In use by nearly half a million users, the .LRN platform was orginally developed to support universities, and now we also use it with schools, businesses and non-profit organisations.
The David Geffen School of Medicine (DGSOM) at UCLA today has more than 2,000 full-time faculty members, almost 1,300 residents, more than 750 medical students and almost 400 Ph.D. candidates. The UCLA Medical Center has been ranked "Best in the West" by U.S. News and World Report's annual survey of the best hospitals in America for fifteen consecutive years. The medical school is ranked ninth in the country in research funding from the National Institutes of Health and third in the United States in research dollars from all sources.
DGSOM has 21 major departments and nationally recognized centers and institutes, and there are dozens of smaller centers and units. Until recently, DGSOM’s public web presence was diverse and inconsistent. Each department maintains its own server with its own look and feel. After an external consulting group’s review of the entire DGSOM operations the comment was made that the UCLA health sciences web sites were a “…wickedly heterogeneous morass of inconsistent presentations, navigations, capabilities, and technologies.” Outside visitors easily became lost and an important marketing opportunity was being wasted. The opportunity to leverage the UCLA brand image was being squandered and visitors were being frustrated.
The Dean’s office formed the web sub-group and charged it with designing and coordinate the development of a new unified web portal to the UCLA Health Sciences. One of the primary goals was to establish a consistent design that presented intuitive and simple navigation mechanisms. The design was coordinated with other marketing efforts and publications to carry the UCLA brand image. The technical requirements included the need for a templating system to allow for design changes, a general content management system, specific legacy database integration issues, and several unique applications.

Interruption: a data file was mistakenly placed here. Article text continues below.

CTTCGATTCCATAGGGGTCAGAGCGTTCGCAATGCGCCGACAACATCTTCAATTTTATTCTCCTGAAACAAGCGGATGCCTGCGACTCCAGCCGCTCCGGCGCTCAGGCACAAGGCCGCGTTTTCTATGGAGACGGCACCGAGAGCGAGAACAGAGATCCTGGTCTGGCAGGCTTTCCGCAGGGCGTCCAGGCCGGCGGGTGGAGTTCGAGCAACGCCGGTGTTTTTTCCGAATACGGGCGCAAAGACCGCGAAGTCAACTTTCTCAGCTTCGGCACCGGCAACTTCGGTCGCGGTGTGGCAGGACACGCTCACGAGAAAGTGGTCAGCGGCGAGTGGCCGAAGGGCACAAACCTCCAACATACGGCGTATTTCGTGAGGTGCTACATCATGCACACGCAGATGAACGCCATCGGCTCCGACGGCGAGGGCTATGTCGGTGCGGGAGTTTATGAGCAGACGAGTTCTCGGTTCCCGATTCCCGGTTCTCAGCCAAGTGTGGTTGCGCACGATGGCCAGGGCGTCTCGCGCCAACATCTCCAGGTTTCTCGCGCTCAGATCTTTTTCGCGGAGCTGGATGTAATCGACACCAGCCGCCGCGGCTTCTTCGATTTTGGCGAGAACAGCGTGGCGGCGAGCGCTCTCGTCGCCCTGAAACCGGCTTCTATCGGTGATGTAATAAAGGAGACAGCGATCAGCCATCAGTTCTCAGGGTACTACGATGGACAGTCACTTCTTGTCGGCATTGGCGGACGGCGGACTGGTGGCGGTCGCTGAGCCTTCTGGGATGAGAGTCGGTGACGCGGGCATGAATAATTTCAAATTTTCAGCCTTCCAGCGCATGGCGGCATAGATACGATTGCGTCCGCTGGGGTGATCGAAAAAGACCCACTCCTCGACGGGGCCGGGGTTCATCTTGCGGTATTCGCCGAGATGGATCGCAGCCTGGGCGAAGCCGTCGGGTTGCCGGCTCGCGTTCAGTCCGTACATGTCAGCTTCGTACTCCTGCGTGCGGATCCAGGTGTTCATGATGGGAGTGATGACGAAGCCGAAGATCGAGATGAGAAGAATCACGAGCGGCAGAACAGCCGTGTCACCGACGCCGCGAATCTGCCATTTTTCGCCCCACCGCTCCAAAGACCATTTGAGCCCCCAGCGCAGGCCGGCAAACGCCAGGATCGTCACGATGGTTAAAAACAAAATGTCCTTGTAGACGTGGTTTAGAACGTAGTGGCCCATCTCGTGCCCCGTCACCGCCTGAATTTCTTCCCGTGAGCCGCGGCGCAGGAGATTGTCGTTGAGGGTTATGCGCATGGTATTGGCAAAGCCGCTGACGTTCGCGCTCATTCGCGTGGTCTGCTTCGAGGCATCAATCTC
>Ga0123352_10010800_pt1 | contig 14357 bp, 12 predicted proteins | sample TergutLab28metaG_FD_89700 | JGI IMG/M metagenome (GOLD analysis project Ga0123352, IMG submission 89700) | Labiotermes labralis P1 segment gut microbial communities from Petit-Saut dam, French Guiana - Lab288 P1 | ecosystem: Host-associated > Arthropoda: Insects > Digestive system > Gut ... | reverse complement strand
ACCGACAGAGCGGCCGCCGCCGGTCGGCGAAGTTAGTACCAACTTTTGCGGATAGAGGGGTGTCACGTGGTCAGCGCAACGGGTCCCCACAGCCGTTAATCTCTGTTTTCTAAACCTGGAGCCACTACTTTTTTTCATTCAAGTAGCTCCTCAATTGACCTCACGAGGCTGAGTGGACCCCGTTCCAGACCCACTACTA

The Computing Technologies Research Lab (CTRL) at UCLA was given the development project. CTRL is a software development group within the DGSOM that primarily provides open source solutions to research and clinical data collection, management and reporting problems. While currently not dotLRN contributors, CTRL developers have used the AOLserver and TCL to build web-based applications since the early days when the software was called Naviserver. CTRL has developed many OpenACS packages and naturally selected the OpenACS 4.6.3 (the current version at the time) as the framework upon which to develop the new UCLA Health Sciences portal and federated sites. The site has an Oracle 8i backend RDBMS.
The CTRL CMS is a consolidated presentation of tailored OpenACS applications and custom developed packages. (See figure 1). Editorial control of the content of the portal is distributed across several offices and among many individuals. The CTRL CMS allows content managers to control dynamic content as well as static content. The Static Content Publisher package provides distributed management control over static content while maintaining consistent presentation using sets of templates.
Figure 1. The CTRL-CMS interface displaying the Static Content Publisher index page.
A central component of the UCLA Health Sciences web portal is the Personnel System. The Personnel System holds faculty and physician information. The types of data it contains include: contact and basic information, titles, degrees, research interests, and publications. This package makes these data available to each of the Health Sciences federated sites implemented (OACS subsites).
“…The Faculty Database [Personnel System] is a very important resource that is an enormous time-saver over how faculty research profiles used to be maintained. I expect that the Faculty Database will ultimately become the basis of the entire campus faculty dossier.” Dr. Leonard Rome Senior Associate Dean of Research, David Geffen School of Medicine, UCLA.
The Health Sciences Portal cost just under $250,000 to develop. CTRL is a university sales and service unit that charges $50/hour for development. A little more than 5000 programmer hours have gone into the technical development of the site.